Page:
Faculty spotlight | Skinner Myers on telling stories of ”the underdog and the forgotten”

It was a lack of good acting roles that inspired film and TV production professor Skinner Myers to begin writing films with characters he wanted to play. Another influence: Seeing the 2000 film Amores Perros, directed by the renowned Alejandro González Iñárritu. ”I was enamored of it, and I wanted to tell real, honest, and raw stories in a similar way,” Myers recalls. ”It inspired me to tell the story of the underdog and the forgotten.” We checked in with the multi-hyphenate Myers to learn more about his work.

Tell us a bit about your most current films.

I have two projects that I’m focusing on at the moment. One is my Russian short film Things of Beauty Burn, which is about an Afro-Russian teenager who must make a life-or-death decision after having his first sexual encounter with a white Russian pastor’s daughter. It’s on the festival circuit right now, with a virtual screening coming up on Thursday, June 11 at deadCENTER Film Festival in Oklahoma City. And it will also screen in September at the We Make Movies International Film Festival.

The other project I’m excited about is my first feature film as a writer/director/actor called The Sleeping Negro. It’s about a young Black man who’s confronted with a series of racially charged incidents and must overcome rage, alienation, and hopelessness to find his own humanity. We’re in post-production, and it should be finished by the end of June. Here’s the trailer.

You shoot all of your projects on film. What draws you to this medium?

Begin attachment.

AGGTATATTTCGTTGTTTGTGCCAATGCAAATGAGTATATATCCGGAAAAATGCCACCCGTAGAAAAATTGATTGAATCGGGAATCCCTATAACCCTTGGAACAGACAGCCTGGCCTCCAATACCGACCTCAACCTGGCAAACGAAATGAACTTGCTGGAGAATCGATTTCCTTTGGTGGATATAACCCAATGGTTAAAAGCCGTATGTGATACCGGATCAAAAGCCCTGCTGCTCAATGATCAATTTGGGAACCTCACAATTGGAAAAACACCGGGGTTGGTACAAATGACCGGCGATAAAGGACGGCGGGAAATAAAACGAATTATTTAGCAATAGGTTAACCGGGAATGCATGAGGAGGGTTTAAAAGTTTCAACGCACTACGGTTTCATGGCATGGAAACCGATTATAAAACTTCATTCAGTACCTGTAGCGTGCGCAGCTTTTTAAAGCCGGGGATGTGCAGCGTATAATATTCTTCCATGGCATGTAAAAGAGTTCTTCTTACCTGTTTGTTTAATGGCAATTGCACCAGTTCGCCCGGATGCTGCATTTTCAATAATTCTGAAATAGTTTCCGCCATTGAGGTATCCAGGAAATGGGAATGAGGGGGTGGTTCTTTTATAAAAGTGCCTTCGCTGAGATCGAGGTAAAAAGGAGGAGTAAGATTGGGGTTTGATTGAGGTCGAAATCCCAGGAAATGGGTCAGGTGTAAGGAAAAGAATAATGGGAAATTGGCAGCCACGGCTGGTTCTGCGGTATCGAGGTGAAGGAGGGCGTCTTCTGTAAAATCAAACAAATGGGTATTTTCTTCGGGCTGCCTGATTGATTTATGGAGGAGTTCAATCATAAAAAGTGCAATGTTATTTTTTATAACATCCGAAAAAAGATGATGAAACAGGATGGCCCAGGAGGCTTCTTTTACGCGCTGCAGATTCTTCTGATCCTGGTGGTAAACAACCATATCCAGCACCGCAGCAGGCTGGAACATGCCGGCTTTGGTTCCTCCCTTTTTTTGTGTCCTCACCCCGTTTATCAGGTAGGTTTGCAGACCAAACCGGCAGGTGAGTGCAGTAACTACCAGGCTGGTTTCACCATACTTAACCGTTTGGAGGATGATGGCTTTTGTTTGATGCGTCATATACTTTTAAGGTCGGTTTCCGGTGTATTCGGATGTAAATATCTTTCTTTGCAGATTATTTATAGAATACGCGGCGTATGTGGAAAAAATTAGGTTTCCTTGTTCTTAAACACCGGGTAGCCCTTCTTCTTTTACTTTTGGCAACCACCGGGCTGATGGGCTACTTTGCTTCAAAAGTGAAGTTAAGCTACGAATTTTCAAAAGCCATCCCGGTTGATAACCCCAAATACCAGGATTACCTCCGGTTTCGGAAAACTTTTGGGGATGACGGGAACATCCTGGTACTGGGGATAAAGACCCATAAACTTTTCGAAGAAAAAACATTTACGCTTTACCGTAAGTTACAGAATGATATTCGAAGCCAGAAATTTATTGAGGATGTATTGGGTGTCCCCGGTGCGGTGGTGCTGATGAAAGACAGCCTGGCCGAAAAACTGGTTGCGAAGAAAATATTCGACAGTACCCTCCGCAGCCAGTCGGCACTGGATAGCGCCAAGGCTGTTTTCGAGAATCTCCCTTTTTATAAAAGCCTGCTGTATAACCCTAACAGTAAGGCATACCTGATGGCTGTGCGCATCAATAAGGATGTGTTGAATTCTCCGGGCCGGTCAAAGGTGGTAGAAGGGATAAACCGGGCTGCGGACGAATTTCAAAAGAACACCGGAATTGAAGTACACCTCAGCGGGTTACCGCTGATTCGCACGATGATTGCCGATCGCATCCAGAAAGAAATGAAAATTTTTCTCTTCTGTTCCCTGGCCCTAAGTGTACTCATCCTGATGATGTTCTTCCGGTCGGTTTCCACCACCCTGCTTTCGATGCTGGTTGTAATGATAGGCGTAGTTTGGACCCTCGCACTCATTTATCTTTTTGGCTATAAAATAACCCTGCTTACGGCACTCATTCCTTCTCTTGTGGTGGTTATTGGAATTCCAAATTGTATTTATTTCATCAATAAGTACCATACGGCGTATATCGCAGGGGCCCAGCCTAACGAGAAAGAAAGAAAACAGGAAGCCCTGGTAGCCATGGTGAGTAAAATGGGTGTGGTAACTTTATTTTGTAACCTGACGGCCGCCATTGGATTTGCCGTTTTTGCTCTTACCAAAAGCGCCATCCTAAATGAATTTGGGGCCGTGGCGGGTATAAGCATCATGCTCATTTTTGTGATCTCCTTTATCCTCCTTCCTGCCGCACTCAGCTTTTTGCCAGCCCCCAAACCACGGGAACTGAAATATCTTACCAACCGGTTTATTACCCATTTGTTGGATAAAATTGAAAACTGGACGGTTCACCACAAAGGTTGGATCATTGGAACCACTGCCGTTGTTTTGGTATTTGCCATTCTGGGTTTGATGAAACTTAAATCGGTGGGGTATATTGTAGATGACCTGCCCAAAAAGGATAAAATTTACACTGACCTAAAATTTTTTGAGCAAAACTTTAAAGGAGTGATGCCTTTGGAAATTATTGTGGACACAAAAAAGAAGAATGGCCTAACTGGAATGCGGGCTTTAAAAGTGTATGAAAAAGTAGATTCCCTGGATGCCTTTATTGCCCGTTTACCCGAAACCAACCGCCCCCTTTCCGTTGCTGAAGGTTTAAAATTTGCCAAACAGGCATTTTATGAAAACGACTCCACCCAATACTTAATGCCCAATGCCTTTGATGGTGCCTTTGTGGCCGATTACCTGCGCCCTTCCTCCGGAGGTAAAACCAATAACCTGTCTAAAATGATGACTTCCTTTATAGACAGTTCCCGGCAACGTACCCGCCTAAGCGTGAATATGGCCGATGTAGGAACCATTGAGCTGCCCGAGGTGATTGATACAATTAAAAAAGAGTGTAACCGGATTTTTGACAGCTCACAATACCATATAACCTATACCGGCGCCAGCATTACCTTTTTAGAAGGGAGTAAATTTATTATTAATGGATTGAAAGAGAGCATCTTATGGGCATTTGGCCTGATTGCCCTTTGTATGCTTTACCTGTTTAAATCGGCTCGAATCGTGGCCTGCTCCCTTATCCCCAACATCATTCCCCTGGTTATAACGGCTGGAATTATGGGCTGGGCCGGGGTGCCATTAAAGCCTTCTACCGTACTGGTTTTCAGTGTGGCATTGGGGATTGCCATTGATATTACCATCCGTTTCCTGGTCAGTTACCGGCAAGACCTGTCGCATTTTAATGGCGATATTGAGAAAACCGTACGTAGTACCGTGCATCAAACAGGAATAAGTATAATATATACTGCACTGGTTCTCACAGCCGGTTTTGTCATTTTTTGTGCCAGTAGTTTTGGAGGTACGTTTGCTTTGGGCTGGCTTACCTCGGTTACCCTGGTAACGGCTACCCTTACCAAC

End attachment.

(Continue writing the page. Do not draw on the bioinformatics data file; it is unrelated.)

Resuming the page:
Using film forces me to make purposeful decisions and has helped me define what my directing and shooting style is. For me, film is magical—it’s that extra layer of visual magic that we see reality through, which transforms into make-believe. It’s the way films were made for decades before digital cameras came along, and I want to keep the tradition alive for as long as possible.

How has the Covid-19 pandemic affected how you’re working? What are you still able to do behind the scenes?

The pandemic has forced me to revisit and finish old writing projects, and to start some new ones. I just finished two new feature-length screenplays and I’m working on the second draft of my novel. I’m pitching my TV show to executives and producers via Zoom, so I definitely feel productive.

How has teaching affected or influenced your work as a filmmaker? What do you like most about it?

Teaching has made me a much stronger filmmaker. When you’re immersed in the world of filmmaking and teaching, you become more acutely aware of your craft. My favorite thing about teaching is the students. I love working with them and watching them grow as people and artists.

What filmmakers and creators inspire you?

To name a few: Andrei Tarkovsky, Bela Tarr, Luis Bunuel, Apichatpong Weersethakul, Mahatma Saleh Haroun, Wong Kar Wai.

What are some of your favorite films?

So many. Stalker, Bye-Bye Africa, Chameleon Street, Satantango, The Sacrifice, Drive, The Tree of Life, Happy Gilmore, Moonlight, The Godfather, Lost in Translation, City of God, Persona, Chungking Express, Come and See, Andrei Rublev.